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For week ended November 28, 1999 Posted 18 Dec 1999

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'He Said, He Said' Key to Sex Conviction Appeal

Summarized by Vickie Speek

'He Said, He Said' Key to Sex Conviction Appeal
Salt Lake Tribune 28Nov99 D4
By Greg Burton: Salt Lake Tribune

A Utah judge could soon rule on a peculiar case which would set aside an inmate's conviction for felony sex abuse. In 1993, a former child social worker, Richard Swart, pleaded no contest to charges he had sex with a 14-year-old LDS patient named Edward Ryan Arthur. Swart has fought to retract the plea almost every moment since he gave it, claiming he was given inadequate investigation by his attorneys, Ron Yengich and Bradley Rich. The case has launched a role reversal for Yengich and Rich, two of Utah's preeminent criminal defense attorneys.

Swart's case centers on his alleged victim's criminal history and medical records. In closing arguments now under review by 3rd District Judge Frank Noel, Swart's attorney cites documents from Benchmark Regional Hospital in Woods Cross portraying Arthur as "a diagnosed sociopath, convicted sexual predator, liar and manipulator" who "admitted having sexually abused at least nine younger children."

When the charges against Swart originally were filed In 1992, police relied on Arthur's "recovered" memory of two-year-old events. Before he fingered Swart, Arthur had made identical, unfounded allegations against another man. When Swart pleaded "no contest" in 1993, he did not know Arthur was in jail awaiting trial on charges he had raped two teen-age girls.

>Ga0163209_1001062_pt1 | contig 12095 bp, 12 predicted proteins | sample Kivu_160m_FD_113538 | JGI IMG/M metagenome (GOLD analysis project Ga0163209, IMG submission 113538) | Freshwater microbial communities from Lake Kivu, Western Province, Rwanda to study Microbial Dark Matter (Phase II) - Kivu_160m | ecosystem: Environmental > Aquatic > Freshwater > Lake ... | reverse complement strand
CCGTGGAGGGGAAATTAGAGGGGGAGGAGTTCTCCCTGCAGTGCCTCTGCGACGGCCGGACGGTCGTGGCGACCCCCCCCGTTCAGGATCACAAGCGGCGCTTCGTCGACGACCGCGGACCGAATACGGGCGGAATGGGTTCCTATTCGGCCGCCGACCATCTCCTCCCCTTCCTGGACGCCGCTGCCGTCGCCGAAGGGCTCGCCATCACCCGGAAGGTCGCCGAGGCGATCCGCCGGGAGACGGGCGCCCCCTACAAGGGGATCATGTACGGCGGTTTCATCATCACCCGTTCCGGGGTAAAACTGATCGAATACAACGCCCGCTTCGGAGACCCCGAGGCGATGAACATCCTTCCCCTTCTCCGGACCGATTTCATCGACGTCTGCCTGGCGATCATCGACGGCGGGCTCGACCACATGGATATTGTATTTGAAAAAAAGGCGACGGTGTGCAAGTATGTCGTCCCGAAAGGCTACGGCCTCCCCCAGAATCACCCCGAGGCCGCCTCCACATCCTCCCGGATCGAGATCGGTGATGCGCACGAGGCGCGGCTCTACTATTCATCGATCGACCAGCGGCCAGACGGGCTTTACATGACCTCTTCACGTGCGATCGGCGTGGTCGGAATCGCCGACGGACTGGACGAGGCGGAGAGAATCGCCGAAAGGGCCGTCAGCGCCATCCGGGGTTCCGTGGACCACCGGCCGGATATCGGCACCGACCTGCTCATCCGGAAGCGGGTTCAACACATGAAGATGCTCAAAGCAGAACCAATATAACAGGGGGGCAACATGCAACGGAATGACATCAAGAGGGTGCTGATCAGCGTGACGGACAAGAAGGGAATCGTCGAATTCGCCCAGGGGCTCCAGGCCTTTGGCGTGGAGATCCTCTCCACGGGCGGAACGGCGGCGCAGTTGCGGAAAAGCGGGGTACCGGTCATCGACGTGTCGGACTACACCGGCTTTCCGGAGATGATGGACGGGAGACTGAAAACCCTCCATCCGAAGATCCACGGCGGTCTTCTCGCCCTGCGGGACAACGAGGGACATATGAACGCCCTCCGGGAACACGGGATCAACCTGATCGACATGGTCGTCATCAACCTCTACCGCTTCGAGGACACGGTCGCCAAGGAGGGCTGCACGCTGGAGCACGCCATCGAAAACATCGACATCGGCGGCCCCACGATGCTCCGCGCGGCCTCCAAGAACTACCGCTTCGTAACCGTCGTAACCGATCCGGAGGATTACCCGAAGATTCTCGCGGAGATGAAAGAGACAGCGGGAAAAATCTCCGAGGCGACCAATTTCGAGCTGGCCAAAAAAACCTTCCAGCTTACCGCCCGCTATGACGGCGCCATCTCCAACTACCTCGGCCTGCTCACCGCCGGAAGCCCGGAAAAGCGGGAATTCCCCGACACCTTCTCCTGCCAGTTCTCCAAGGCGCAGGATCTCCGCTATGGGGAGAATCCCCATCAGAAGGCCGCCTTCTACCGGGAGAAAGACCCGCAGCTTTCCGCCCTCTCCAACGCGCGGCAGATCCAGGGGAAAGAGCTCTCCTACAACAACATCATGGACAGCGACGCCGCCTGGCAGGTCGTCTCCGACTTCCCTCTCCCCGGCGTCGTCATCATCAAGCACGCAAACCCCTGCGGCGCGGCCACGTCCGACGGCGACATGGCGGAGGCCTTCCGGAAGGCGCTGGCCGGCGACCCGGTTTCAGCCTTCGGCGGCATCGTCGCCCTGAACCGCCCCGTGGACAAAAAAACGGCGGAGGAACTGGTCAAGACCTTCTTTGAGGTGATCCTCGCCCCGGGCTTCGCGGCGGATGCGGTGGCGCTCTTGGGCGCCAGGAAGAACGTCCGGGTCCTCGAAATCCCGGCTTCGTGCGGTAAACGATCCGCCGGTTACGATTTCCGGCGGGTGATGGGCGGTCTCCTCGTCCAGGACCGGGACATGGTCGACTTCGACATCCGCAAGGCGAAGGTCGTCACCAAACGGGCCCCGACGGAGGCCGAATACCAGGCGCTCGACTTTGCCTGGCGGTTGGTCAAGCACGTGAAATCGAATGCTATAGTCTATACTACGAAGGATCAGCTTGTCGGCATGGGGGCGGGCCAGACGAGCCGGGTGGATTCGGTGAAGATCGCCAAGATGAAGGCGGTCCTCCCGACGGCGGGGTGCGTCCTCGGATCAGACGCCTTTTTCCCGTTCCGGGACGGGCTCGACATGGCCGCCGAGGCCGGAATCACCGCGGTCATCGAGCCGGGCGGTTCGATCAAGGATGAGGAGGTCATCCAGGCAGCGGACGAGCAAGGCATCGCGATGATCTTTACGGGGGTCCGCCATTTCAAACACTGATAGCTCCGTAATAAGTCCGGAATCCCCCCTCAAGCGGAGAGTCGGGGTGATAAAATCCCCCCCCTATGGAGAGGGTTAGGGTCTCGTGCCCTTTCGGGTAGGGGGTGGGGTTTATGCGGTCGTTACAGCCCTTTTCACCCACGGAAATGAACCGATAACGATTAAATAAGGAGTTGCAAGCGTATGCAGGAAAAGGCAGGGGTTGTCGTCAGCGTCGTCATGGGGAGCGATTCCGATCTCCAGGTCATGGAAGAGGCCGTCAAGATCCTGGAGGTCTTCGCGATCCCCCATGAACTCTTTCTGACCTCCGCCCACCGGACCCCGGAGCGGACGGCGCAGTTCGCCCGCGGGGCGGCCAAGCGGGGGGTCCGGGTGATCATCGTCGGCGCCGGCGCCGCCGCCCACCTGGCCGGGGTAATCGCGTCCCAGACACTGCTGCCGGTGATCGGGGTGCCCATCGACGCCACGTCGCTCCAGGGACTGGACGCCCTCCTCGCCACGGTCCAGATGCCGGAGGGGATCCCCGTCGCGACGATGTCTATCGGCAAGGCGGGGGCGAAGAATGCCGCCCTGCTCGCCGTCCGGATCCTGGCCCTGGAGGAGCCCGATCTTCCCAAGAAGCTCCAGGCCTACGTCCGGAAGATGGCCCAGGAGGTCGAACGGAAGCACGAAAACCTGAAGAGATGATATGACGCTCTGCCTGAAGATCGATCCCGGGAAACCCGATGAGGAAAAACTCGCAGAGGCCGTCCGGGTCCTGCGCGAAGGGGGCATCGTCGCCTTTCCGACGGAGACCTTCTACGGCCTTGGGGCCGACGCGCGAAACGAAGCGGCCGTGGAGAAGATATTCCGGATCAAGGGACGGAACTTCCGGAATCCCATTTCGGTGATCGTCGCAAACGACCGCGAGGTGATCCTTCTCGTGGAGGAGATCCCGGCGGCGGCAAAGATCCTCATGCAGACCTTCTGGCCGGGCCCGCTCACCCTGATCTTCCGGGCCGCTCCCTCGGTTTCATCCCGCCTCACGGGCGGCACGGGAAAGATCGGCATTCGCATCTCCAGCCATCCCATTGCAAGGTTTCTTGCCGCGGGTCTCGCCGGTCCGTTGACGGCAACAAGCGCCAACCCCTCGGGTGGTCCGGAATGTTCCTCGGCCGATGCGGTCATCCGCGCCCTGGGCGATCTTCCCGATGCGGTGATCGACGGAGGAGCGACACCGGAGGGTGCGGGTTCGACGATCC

In 1993, Rich told Swart that the Salt Lake County prosecutor had withdrawn a proposal to reduce charges from three first-degree felonies to two second-degree felonies, but that he might be able to get the offer back on the table if Swart immediately agreed to plead guilty. Swart, although continuing to deny the allegations, took the offer (but pleaded "no contest") instead of risking a trial that could have resulted in three life sentences.

Swart claims that Yengich, who has handled some of the Utah's most famouscriminal cases, avoided his calls, skipped meetings and bullied him. He says that both attorneys told him that "as a non-Mormon he had no chance of winning in front of a Utah jury," and that Arthur would be seen by the jury as a "Mormon choir boy." He says the Benchmark records, which the attorneys failed to obtain, not only discredit Arthur, but reveal serious flaws in the original case against him.

Copyright 1998, 1999, 2000, 2001 Kent Larsen · Privacy Information